Graphic representation of an FM HD Radio transmission, showing the digital HD carriers on the left/right of the main analog carrier.
Credit Chriss Scherer, Radio Magazine

  It's here in our tale that I have to really delve into engineering arcana!  :)   I mentioned before that since HD Radio is a digital medium, it has advantages in signal robustness, and a much lower-wattage signal can cover the same area than a higher-wattage analog signal.   In fact, the original NRSC standard for HD Radio specified that the digital carriers be a whole -20dBc below the analog carrier.  (dB is short for "decibels" - and dBc means "decibles relative to carrier")  That's a mere 1%!  So to duplicate the coverage our analog signal on 102.7 achieved with 1950 watts, you only needed 19.5 watts of digital.

Well, that was the theory, anyways.

As HD Radio transmitters were rolled out into the real world, it quickly became apparent that, for most stations, -20dBc for digital wasn't enough power to really duplicate analog coverage.   These things happen, and when you're talking about over 11,000 AM & FM stations across the USA, it's hard to predict things in the lab.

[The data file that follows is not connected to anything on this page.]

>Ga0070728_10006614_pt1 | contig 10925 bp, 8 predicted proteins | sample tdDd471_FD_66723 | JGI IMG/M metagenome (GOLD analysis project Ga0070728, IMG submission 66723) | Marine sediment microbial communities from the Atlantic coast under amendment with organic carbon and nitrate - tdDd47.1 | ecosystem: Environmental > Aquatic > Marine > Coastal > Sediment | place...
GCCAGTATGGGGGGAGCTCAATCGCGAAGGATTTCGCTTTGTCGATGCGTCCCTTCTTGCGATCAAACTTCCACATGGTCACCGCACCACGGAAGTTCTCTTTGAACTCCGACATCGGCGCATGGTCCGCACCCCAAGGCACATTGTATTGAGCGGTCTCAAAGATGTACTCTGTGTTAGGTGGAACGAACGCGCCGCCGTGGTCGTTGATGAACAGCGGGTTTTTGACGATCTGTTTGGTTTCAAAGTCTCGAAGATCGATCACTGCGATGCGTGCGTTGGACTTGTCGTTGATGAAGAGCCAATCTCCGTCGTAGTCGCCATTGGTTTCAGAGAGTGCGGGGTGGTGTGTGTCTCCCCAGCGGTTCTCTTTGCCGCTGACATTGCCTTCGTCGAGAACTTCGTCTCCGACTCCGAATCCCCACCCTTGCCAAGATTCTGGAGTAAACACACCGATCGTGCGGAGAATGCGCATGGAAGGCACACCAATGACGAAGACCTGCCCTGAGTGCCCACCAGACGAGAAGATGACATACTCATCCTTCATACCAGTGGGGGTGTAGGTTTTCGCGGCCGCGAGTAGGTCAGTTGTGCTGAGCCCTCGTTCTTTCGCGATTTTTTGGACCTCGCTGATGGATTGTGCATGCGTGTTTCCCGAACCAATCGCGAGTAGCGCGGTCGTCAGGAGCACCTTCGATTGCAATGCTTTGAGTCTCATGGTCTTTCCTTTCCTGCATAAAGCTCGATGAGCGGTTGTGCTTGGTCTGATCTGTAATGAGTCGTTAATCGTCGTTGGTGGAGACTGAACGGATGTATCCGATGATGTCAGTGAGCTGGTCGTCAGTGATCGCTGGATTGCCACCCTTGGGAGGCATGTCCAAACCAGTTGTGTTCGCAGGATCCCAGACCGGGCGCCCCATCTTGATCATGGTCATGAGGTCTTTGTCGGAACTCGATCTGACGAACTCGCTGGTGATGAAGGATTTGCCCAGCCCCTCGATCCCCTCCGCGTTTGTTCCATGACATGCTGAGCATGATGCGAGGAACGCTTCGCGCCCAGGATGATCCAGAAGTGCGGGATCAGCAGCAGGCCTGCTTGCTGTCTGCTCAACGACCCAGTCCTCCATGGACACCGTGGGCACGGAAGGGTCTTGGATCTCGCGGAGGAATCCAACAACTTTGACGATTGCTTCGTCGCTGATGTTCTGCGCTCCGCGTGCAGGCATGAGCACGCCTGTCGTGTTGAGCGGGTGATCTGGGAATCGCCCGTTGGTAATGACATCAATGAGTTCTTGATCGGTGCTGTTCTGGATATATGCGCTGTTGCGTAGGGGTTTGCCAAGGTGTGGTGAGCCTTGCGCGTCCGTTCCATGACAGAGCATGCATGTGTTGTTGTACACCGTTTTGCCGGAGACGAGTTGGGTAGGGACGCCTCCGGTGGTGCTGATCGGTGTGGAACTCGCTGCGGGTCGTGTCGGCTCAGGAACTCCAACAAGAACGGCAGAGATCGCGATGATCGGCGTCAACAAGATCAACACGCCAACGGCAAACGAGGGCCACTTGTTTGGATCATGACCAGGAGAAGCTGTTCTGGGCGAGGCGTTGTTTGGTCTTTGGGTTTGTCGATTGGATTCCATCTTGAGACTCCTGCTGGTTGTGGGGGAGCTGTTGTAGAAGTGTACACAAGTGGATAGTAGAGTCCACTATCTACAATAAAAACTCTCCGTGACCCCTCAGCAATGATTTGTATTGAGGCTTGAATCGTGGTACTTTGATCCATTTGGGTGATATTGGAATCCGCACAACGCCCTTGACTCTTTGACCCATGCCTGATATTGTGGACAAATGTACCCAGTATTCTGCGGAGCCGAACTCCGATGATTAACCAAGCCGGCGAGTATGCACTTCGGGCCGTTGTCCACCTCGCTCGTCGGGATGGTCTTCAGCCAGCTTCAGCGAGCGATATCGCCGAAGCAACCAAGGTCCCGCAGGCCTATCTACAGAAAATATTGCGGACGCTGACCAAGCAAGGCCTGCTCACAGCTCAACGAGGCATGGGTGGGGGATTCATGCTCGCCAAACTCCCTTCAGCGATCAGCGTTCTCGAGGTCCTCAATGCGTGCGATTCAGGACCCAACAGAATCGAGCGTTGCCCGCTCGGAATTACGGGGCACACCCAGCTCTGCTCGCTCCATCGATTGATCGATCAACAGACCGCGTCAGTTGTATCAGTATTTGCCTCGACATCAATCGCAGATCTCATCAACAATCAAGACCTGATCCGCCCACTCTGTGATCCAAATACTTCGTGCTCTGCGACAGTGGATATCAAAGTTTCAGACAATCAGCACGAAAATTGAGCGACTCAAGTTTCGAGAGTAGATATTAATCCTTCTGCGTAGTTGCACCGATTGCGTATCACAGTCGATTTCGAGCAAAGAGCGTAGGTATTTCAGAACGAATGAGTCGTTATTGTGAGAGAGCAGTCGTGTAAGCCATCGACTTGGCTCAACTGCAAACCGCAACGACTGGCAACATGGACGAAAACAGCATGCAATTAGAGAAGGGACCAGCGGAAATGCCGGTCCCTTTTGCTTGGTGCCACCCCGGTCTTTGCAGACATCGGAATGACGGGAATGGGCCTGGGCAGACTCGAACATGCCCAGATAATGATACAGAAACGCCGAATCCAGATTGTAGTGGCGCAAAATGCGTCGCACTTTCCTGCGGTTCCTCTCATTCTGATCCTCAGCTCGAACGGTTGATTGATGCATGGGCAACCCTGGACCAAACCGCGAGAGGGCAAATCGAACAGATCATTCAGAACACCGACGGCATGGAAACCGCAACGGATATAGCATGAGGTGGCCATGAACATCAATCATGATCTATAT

RIPR's Nautel V7.5 transmitter
Credit NECRAT.us

 So broadcasters petitioned, and the FCC agreed, to allow more digital power.  Everyone got blanket permission to increase to -14dBc digital power (4%) and some were allowed to -10dBc (10%) on a case-by-case basis.  

Unfortunately, our 102.7FM signal would not qualify for more than -14dBc...but even so, going from -20 to -14dBc is a hefty increase!  That's +6dB, or effectively doubling the power, then doubling it again!  (from 19.5 watts to 78 watts)

That's enough of an increase to both make 102.7-HD2's listening area noticeably larger, and noticeably improve the reliability of reception within that area, too.  

Better still, technically we have the hardware in-place to do it.